Ufologists tried to break into my home for telling truth, says ex-Pentagon investigator

<span>Sean Kirkpatrick, director of All-domain Anomaly Resolution Office at the defense department, speaks at Nasa’s headquarters in Washington DC on 31 May 2023.</span><span>Photograph: Joel Kowsky/Nasa</span>
Sean Kirkpatrick, director of All-domain Anomaly Resolution Office at the defense department, speaks at Nasa’s headquarters in Washington DC on 31 May 2023.Photograph: Joel Kowsky/Nasa

Sean Kirkpatrick doesn’t seem too thrilled to be chatting with me about UFOs. Since taking over the Pentagon’s All-Domain Anomaly Resolution Office (AARO) in 2022 – government-speak for UFO hunting – Kirkpatrick has received violent threats, social-media smear campaigns, and even had to call the FBI after a UFO fanatic tried to break into his home.

“I’ve had people threaten my wife and daughter, and try to break into our online accounts,” Kirkpatrick says. “I didn’t have China and Russia trying to get on me as much as these people are.”

So, after 18 months in the job, Kirkpatrick called it quits last December. Then, last week, AARO published the first part of a report he had worked on that concluded there is no evidence “that any USG [US government] investigation, academic-sponsored research, or official review panel has confirmed that any sighting of a UAP [unidentified aerial phenomenon] represented extraterrestrial technology”.

AARO’s conclusions sent the world of ufology – the study of UFOs, the practitioners of which are known as ufologists – into a tailspin.

After all, it was only in July last year that former intelligence officer David Grusch told a packed congressional hearing that for decades the US government had been hoarding crashed alien spaceships and attempting to reverse-engineer them. True believers thought we were getting closer than ever to full disclosure; it was only a matter of time until the government would wheel out the flying saucers on to the White House lawn.

Kirkpatrick was watching that hearing. Over the course of three hours, and via testimony from two former US navy pilots, David Fravor and Ryan Graves, Congress heard about unknown aircraft making impossible manoeuvres, or the government’s possession of “non-human biologics” recovered from crashed spaceships. At one point, Representative Tim Burchett asked Grusch if he had any personal knowledge of people being harmed or injured in efforts to cover up or conceal extraterritorial technology. Grusch replied: “Yes.” Burchett then asked Grusch if he had heard of anyone being murdered. The former intelligence official answered: “I directed people with that knowledge to the appropriate authorities.” Grusch also claimed that the Men in Black were on his case and were harassing other witnesses.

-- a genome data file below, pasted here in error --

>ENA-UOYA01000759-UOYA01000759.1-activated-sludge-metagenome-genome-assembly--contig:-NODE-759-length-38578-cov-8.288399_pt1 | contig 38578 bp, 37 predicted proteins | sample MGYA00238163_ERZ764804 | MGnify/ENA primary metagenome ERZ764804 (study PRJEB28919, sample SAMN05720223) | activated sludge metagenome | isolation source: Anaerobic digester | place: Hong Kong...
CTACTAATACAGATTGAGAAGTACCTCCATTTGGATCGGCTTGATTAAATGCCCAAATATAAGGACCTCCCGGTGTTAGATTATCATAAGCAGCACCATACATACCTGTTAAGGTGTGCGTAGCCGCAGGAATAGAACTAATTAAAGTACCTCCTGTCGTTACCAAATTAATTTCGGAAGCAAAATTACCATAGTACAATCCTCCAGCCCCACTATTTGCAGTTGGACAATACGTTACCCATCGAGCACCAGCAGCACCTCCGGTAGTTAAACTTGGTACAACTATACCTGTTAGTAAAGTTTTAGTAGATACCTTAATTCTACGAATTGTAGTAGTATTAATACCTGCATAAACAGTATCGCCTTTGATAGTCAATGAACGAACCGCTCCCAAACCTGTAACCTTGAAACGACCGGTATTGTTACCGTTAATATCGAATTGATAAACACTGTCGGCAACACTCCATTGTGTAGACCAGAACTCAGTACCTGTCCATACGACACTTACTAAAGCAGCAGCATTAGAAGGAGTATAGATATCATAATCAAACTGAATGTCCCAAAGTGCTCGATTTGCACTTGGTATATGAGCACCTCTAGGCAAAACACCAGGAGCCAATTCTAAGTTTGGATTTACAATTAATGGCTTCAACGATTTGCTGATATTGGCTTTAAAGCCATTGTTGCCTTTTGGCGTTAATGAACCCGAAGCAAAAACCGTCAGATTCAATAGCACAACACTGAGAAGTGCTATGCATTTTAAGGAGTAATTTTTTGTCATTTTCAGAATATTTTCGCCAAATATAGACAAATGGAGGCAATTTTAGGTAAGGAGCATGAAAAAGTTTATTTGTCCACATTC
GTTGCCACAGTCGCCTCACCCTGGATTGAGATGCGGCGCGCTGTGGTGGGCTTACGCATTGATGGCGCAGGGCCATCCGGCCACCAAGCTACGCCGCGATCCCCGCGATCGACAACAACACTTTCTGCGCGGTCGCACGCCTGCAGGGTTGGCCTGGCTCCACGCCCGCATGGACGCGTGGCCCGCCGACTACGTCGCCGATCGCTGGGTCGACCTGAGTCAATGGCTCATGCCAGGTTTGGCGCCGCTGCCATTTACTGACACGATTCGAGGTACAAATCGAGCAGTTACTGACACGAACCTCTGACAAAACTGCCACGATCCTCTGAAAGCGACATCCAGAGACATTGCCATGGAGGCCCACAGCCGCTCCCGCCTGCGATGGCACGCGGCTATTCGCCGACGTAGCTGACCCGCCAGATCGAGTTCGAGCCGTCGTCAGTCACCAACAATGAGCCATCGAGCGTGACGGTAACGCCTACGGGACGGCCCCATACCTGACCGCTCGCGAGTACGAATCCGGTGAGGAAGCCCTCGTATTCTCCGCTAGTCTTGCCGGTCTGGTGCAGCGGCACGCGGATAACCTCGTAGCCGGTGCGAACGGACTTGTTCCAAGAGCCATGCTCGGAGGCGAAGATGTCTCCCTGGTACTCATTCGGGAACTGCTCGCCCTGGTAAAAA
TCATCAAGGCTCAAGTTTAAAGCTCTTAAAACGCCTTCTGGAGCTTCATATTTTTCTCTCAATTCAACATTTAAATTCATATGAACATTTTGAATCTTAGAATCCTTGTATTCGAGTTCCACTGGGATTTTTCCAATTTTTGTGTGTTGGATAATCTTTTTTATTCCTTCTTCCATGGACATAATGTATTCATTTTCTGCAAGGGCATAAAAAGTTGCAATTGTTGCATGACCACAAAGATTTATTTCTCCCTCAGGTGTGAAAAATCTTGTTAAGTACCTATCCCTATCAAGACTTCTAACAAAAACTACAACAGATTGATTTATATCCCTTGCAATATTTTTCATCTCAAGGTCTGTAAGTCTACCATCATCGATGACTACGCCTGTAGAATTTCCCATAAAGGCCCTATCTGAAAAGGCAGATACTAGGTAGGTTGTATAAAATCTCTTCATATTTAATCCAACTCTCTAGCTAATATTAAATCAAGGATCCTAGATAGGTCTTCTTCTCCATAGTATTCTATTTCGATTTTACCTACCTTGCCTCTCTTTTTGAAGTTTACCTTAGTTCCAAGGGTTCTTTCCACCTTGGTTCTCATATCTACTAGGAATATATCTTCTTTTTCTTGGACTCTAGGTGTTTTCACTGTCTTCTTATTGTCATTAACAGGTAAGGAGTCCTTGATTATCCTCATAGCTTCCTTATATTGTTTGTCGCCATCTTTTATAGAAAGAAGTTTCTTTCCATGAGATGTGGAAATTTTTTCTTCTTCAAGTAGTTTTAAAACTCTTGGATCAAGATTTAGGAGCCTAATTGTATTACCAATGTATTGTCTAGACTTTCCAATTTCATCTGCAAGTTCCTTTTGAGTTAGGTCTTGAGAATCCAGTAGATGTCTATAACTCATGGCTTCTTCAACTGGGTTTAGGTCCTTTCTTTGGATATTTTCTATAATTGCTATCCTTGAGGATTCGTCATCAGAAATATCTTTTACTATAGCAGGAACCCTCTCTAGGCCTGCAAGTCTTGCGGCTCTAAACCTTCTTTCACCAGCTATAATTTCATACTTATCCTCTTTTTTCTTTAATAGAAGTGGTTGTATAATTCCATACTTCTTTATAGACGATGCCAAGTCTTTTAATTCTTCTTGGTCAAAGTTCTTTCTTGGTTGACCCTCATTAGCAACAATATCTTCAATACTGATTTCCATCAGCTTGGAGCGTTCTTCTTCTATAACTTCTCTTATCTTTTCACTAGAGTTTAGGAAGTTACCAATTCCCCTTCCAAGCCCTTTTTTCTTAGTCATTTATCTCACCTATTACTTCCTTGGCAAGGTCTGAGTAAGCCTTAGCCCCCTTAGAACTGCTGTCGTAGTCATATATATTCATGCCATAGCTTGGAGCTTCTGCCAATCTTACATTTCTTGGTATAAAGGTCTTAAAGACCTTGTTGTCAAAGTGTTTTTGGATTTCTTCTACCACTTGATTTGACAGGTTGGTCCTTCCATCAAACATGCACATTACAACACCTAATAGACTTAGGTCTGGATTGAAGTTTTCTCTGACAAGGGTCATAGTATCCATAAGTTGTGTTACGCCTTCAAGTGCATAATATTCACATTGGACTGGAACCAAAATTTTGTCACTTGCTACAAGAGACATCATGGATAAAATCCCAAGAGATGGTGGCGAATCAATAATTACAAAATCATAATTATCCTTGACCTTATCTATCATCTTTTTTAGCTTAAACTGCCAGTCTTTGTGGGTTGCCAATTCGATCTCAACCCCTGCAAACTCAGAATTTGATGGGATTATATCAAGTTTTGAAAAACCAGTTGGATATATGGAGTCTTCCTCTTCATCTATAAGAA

Crucially, Grusch said he hadn’t seen the spaceships and “biologics” with his own eyes; someone in the intelligence community told him the story.

Naturally, Kirkpatrick tried to talk to him. But although Grusch had dropped most of these bombshells months before on the cable channel NewsNation, when asked to discuss it with the one man in the US government who really needed to hear the yarn, he was a no-show. “We tried to reach out to him four or five times to get him to come in,” Kirkpatrick says. “And as of the time that I left, he had refused to come for a variety of reasons.”

You see this story crop up every couple of decades, and it’s pretty much the same story

Sean Kirkpatrick

Kirkpatrick – who has sharp features, a thin goatee and speaks in a measured monotone that makes even this topic seem slightly boring – says the evidence against Grusch’s claims is conclusive. “There’s no evidence to support any of the allegations or any extraterrestrial reverse engineering or ‘human biologics’ or whatever you want to call it,” he says. “You see this story crop up every couple of decades, and it’s pretty much the same story.”

And it comes, he says, from the ufologists who gave him such grief – a core of people that can only be described as America’s new UFO lobby.

A new age

The 21st century’s UFO craze began on 16 December 2017 after the New York Times reported that the Pentagon had created something called the Advanced Aerospace Threat Identification Program (AATIP). This was supposedly a secret department investigating unidentified aerial phenomena or UAPs (the Department of Defense’s preferred acronym for UFOs).

The Times piece also included three videos, the most compelling of which showed an object eerily similar to a flying saucer, moving with no apparent means of propulsion.